SALEM, Ore. (KOIN 6) — Jennifger Beugli has lived in her Salem home for 25 years. She’s fallen in love with her towering walnut tree. But about two years ago, the same fungus suspected of killing off other black walnuts in the neighborhood began killing her tree.
She said the leaves started falling “about a month after they came on in the spring. And that’s about it.”
There is not a huge commercial market for black walnuts in Oregon, but the trees that are here were planted by Oregon’s original settlers.
They are often huge, sprawling shade makers with both historical and sentimental value to the people who own them.
And the black walnut trees are quickly dying off by a fungus called Thousand Cankers Disease.
Alan Kanaskie with the Oregon Department of Forestry said the fungus killing the tree is carried by twig beetles. The Eastern Black Walnut is particularly vulnerable to this fungus, and despite research, no pesticide has been developed to stop it.
The black walnuts, he said, have historic value. “In some cities, the biggest trees in the cities are walnuts because they are the oldest, so I think it’s a very important tree especially in urban forestry.”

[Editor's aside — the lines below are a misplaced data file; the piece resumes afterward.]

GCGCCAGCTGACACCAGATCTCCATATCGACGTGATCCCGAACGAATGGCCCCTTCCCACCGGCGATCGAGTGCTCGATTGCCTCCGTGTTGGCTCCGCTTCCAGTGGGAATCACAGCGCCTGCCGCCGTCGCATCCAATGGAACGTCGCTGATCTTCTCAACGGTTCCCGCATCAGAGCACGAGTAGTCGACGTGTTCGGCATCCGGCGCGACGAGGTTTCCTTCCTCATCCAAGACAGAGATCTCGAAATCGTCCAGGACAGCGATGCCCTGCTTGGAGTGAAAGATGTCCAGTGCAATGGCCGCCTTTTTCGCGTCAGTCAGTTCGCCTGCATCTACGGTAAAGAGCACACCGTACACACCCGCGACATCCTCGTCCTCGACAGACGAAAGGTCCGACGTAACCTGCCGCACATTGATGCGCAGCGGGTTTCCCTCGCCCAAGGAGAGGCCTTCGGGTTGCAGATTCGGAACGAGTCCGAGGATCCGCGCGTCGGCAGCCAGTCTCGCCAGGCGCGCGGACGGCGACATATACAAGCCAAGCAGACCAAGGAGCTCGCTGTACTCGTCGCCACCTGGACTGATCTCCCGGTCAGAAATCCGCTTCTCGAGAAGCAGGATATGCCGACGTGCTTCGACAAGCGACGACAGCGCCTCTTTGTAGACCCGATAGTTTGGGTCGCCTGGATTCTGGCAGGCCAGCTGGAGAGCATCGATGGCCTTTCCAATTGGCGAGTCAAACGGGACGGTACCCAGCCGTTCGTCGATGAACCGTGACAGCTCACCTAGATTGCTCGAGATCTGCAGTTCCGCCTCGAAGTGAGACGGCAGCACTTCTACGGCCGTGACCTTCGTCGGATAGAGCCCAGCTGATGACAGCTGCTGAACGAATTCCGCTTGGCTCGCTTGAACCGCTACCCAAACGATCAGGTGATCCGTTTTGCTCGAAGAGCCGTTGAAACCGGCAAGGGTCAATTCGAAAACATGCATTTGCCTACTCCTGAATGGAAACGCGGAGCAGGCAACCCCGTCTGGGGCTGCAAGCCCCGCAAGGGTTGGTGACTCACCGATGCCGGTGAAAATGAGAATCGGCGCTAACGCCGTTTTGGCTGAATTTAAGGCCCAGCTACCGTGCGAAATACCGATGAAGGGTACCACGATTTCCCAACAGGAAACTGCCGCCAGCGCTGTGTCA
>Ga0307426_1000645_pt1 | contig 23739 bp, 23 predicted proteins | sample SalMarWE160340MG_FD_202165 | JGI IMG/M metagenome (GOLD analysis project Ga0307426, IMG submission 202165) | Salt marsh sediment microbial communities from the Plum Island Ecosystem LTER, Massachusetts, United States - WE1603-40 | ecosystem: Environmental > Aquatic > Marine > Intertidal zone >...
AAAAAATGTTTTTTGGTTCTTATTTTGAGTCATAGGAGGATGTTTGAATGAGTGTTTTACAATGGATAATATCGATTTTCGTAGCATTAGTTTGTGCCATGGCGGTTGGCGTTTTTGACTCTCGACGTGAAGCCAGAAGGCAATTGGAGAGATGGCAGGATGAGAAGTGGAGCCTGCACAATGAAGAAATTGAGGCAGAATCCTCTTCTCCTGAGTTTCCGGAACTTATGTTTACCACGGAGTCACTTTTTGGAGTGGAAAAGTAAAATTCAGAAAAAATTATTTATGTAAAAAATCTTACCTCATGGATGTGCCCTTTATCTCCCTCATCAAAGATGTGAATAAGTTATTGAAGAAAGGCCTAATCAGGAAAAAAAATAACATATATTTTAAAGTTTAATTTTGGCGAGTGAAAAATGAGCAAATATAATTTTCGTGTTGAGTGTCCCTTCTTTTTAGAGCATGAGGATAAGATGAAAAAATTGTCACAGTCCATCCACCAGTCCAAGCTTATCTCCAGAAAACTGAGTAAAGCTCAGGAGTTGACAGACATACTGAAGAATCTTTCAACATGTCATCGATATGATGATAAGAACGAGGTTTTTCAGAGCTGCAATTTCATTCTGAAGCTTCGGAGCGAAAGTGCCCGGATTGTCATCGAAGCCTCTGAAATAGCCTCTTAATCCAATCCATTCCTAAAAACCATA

The home Ed Chastagner has lived in for the past 15 years was actually moved to be in the shadow a black walnut. He and Beugli live relatively close to each other, and both are near the Salem Hospital.
But his tree is also showing signs of the fungus.
“I’ve noticed this last year especially we’re getting more branches up top that are dead,” Chastagner said. “Big enough that I’ve been concerned about them coming down on the roof.”
Those brittle, leafless branches hang high above Beugli’s property as well. She’s resigned to losing the tree and said she’ll have it taken down in the fall.
“I hate it. I want my tree,” she told KOIN 6 News. “I don’t want it to die and it is dying, and it’s going to have to come down.”